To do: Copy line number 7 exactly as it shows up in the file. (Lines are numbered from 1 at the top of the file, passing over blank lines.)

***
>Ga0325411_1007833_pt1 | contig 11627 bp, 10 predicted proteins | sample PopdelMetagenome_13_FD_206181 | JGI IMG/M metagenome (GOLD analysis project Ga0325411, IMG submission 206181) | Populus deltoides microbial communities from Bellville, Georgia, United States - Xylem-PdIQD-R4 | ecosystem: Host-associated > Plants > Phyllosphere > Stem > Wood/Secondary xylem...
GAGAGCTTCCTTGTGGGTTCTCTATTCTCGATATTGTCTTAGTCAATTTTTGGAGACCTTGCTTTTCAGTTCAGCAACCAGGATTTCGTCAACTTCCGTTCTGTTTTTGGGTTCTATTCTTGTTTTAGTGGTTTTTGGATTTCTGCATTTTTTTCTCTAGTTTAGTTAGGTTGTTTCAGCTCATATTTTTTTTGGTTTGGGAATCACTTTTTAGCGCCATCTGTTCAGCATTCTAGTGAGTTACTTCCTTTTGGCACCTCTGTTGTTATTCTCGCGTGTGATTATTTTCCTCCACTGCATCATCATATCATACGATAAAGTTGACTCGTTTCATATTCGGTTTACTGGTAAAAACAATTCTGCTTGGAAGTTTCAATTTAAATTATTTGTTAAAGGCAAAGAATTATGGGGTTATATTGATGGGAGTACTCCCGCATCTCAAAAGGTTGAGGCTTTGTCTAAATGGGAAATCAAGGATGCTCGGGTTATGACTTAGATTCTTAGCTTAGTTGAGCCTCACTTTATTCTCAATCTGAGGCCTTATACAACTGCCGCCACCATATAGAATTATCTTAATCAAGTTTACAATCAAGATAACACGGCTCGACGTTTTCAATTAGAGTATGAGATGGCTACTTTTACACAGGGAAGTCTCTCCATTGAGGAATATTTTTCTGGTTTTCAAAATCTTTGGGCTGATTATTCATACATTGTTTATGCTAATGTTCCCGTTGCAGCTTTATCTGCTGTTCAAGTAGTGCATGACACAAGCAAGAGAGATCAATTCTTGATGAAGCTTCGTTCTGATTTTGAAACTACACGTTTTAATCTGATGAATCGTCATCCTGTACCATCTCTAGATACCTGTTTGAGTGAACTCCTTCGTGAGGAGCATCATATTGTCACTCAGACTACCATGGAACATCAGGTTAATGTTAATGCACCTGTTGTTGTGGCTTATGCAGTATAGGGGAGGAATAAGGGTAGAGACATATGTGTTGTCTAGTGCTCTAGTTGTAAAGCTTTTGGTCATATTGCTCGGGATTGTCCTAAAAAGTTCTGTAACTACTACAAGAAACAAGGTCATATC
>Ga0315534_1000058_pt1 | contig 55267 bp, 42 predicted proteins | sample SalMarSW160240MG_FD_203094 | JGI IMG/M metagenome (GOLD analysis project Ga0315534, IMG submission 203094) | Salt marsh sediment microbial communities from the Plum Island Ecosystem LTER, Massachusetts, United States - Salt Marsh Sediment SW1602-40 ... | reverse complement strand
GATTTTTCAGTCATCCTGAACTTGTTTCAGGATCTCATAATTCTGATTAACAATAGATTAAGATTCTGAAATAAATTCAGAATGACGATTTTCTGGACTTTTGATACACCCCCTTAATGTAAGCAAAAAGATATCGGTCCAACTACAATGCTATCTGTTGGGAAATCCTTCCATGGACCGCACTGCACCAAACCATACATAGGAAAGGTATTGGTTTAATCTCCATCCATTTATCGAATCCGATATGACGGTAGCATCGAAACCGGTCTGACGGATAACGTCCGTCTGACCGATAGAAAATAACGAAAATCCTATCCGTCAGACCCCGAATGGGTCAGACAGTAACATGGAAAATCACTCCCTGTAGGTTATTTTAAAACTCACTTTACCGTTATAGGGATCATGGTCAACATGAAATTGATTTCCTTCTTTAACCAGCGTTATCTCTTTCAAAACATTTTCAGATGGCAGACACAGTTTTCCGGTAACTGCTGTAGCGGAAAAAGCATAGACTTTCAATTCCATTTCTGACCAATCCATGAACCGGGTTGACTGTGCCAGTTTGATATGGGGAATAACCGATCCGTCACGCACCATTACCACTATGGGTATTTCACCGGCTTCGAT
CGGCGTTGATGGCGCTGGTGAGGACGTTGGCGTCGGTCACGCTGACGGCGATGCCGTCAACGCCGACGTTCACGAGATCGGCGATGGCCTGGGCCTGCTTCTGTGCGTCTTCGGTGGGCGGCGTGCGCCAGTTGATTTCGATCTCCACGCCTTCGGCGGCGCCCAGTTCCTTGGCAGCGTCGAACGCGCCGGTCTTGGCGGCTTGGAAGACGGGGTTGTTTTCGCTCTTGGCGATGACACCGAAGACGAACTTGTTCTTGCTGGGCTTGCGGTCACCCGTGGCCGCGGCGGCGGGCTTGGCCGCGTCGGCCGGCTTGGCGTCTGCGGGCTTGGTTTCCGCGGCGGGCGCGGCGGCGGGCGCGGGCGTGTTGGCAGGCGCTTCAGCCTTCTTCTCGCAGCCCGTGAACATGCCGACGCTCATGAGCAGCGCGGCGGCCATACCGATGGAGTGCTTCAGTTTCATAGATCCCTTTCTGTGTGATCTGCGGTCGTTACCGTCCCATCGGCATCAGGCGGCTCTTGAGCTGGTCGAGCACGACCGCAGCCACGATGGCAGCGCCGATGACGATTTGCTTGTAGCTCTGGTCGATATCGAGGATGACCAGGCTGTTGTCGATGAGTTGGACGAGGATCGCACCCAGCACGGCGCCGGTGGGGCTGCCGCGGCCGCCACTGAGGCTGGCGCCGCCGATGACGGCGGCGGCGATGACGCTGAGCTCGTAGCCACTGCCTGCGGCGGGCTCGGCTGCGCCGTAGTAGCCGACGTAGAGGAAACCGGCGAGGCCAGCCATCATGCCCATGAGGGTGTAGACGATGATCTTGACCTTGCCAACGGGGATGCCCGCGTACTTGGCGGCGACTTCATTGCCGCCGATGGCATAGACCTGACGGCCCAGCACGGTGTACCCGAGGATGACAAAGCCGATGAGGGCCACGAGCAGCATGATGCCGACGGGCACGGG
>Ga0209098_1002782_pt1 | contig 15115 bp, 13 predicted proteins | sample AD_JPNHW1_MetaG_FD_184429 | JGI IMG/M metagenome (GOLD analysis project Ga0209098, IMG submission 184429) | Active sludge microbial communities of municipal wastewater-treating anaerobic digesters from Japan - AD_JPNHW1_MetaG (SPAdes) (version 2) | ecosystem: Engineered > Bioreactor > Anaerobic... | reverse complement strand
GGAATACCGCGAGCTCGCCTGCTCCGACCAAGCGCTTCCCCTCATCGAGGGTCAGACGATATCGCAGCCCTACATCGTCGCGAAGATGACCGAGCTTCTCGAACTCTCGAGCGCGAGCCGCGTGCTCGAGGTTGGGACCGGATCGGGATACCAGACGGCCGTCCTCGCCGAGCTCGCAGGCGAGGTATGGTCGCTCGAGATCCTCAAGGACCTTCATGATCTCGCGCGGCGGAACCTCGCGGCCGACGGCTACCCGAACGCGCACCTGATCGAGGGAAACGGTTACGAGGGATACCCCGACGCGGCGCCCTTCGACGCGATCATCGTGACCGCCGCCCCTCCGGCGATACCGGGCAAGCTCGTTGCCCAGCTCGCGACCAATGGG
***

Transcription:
GGAATACCGCGAGCTCGCCTGCTCCGACCAAGCGCTTCCCCTCATCGAGGGTCAGACGATATCGCAGCCCTACATCGTCGCGAAGATGACCGAGCTTCTCGAACTCTCGAGCGCGAGCCGCGTGCTCGAGGTTGGGACCGGATCGGGATACCAGACGGCCGTCCTCGCCGAGCTCGCAGGCGAGGTATGGTCGCTCGAGATCCTCAAGGACCTTCATGATCTCGCGCGGCGGAACCTCGCGGCCGACGGCTACCCGAACGCGCACCTGATCGAGGGAAACGGTTACGAGGGATACCCCGACGCGGCGCCCTTCGACGCGATCATCGTGACCGCCGCCCCTCCGGCGATACCGGGCAAGCTCGTTGCCCAGCTCGCGACCAATGGG